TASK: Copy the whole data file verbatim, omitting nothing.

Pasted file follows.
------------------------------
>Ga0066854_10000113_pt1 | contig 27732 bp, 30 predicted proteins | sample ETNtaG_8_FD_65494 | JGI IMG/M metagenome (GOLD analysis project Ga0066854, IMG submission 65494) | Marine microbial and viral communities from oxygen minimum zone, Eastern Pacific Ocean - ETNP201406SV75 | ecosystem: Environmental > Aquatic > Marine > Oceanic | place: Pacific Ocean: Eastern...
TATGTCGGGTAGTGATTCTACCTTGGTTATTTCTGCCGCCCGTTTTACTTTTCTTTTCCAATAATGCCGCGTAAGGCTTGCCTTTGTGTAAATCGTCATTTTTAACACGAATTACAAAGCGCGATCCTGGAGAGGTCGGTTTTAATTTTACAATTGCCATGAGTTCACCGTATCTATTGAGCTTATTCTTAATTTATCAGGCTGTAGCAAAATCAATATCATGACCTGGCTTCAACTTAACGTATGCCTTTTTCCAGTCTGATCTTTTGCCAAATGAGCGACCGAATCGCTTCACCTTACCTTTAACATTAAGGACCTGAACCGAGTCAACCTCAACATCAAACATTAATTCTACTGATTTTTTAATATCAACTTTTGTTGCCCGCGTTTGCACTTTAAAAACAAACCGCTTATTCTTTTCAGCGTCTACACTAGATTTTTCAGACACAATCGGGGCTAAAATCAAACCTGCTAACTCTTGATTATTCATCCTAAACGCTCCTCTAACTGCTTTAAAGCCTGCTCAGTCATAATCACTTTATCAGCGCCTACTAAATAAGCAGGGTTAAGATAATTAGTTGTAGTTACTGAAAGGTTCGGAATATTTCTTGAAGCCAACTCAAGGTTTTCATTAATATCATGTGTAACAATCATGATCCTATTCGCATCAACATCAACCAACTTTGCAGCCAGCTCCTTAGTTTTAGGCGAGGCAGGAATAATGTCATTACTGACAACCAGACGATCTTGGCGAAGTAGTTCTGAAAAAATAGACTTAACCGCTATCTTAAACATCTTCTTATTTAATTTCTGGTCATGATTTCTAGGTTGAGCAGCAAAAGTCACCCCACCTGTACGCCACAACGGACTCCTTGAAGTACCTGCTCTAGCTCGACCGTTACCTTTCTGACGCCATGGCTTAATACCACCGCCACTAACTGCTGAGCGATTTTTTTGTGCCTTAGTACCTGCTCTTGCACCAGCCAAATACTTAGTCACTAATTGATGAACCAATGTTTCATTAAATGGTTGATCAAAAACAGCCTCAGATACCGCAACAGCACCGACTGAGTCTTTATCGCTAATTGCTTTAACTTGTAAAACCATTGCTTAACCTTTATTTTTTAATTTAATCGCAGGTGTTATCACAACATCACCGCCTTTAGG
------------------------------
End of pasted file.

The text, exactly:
>Ga0066854_10000113_pt1 | contig 27732 bp, 30 predicted proteins | sample ETNtaG_8_FD_65494 | JGI IMG/M metagenome (GOLD analysis project Ga0066854, IMG submission 65494) | Marine microbial and viral communities from oxygen minimum zone, Eastern Pacific Ocean - ETNP201406SV75 | ecosystem: Environmental > Aquatic > Marine > Oceanic | place: Pacific Ocean: Eastern...
TATGTCGGGTAGTGATTCTACCTTGGTTATTTCTGCCGCCCGTTTTACTTTTCTTTTCCAATAATGCCGCGTAAGGCTTGCCTTTGTGTAAATCGTCATTTTTAACACGAATTACAAAGCGCGATCCTGGAGAGGTCGGTTTTAATTTTACAATTGCCATGAGTTCACCGTATCTATTGAGCTTATTCTTAATTTATCAGGCTGTAGCAAAATCAATATCATGACCTGGCTTCAACTTAACGTATGCCTTTTTCCAGTCTGATCTTTTGCCAAATGAGCGACCGAATCGCTTCACCTTACCTTTAACATTAAGGACCTGAACCGAGTCAACCTCAACATCAAACATTAATTCTACTGATTTTTTAATATCAACTTTTGTTGCCCGCGTTTGCACTTTAAAAACAAACCGCTTATTCTTTTCAGCGTCTACACTAGATTTTTCAGACACAATCGGGGCTAAAATCAAACCTGCTAACTCTTGATTATTCATCCTAAACGCTCCTCTAACTGCTTTAAAGCCTGCTCAGTCATAATCACTTTATCAGCGCCTACTAAATAAGCAGGGTTAAGATAATTAGTTGTAGTTACTGAAAGGTTCGGAATATTTCTTGAAGCCAACTCAAGGTTTTCATTAATATCATGTGTAACAATCATGATCCTATTCGCATCAACATCAACCAACTTTGCAGCCAGCTCCTTAGTTTTAGGCGAGGCAGGAATAATGTCATTACTGACAACCAGACGATCTTGGCGAAGTAGTTCTGAAAAAATAGACTTAACCGCTATCTTAAACATCTTCTTATTTAATTTCTGGTCATGATTTCTAGGTTGAGCAGCAAAAGTCACCCCACCTGTACGCCACAACGGACTCCTTGAAGTACCTGCTCTAGCTCGACCGTTACCTTTCTGACGCCATGGCTTAATACCACCGCCACTAACTGCTGAGCGATTTTTTTGTGCCTTAGTACCTGCTCTTGCACCAGCCAAATACTTAGTCACTAATTGATGAACCAATGTTTCATTAAATGGTTGATCAAAAACAGCCTCAGATACCGCAACAGCACCGACTGAGTCTTTATCGCTAATTGCTTTAACTTGTAAAACCATTGCTTAACCTTTATTTTTTAATTTAATCGCAGGTGTTATCACAACATCACCGCCTTTAGG